If they are watching, offer to help. If your dog looks at you for help, reward them for eye contact by giving them a hand signal, even if it’s what they’re already doing. If we can’t give a non-verbal cue when our dog looks at us, eventually they will stop looking and we don’t want that. Balance is important in all things though, so if a dog becomes too dependent, we may need to stop offering too much help.
Be persistent. I have identified several non-verbal cues that we can use. We must treat these signals as well-defined “commands” and make sure we use them consistently. Inconsistency with commands leads to frustration (for both the handler and the dog). Consistency will lead to a more confident dog that does its job better.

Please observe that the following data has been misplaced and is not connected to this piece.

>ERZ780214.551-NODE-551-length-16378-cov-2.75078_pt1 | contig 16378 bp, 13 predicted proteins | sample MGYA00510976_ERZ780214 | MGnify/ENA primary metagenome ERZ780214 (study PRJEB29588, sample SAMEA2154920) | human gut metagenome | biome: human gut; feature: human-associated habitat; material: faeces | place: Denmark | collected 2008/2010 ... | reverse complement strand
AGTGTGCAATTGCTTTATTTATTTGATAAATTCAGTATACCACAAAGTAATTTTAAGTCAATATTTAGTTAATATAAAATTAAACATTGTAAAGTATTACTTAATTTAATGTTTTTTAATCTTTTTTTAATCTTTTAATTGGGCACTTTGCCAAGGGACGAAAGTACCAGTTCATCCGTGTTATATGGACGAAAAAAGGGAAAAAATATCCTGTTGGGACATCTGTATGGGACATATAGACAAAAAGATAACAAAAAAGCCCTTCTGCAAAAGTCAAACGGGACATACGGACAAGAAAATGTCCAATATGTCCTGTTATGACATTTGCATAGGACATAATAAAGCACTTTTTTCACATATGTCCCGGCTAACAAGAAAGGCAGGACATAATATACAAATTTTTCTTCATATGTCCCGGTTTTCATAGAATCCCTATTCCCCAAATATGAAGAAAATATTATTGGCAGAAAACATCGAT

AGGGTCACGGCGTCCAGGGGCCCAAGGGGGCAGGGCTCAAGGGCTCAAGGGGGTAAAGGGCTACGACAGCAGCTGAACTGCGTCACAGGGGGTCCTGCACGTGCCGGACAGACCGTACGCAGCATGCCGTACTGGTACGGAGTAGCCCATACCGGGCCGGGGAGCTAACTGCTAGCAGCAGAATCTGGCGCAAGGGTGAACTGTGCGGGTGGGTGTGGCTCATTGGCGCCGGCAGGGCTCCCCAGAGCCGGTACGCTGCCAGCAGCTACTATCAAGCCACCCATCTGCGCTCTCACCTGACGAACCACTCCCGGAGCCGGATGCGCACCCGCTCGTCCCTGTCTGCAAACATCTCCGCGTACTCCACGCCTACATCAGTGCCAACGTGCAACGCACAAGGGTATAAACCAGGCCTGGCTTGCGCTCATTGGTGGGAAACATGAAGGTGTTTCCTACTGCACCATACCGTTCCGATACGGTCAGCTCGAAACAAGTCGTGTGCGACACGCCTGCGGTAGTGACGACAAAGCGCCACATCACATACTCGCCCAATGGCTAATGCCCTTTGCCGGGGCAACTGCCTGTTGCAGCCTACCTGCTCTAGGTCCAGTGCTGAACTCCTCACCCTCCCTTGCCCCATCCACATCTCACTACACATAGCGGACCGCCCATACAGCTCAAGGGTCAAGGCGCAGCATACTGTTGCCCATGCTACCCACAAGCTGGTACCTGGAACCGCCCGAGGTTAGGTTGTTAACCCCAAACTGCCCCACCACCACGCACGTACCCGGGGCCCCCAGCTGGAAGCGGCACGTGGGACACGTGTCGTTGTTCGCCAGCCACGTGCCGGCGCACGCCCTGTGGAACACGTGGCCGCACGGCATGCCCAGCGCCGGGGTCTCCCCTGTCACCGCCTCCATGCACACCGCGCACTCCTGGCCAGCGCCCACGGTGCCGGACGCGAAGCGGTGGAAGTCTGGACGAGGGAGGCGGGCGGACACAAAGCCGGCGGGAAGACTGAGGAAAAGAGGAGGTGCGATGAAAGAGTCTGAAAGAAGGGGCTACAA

Be balanced. I never want my training to be too one-sided. Sometimes I only use verbal commands. Other times I just use visual commands. I often use both together. There’s a good reason for that. By using verbal and visual commands at the same time, it reinforces their meaning and makes it easier for the dog to respond to commands independently.
If you haven’t started formally training hand signals with your dog, I would recommend that you give it a try at your next session. Chances are, your dog will pick up on it faster than you expect, and you’ll end up with a more efficient hunting companion. Dog training can be an awesome journey and we should enjoy every step of the process. Good luck with this puzzle piece!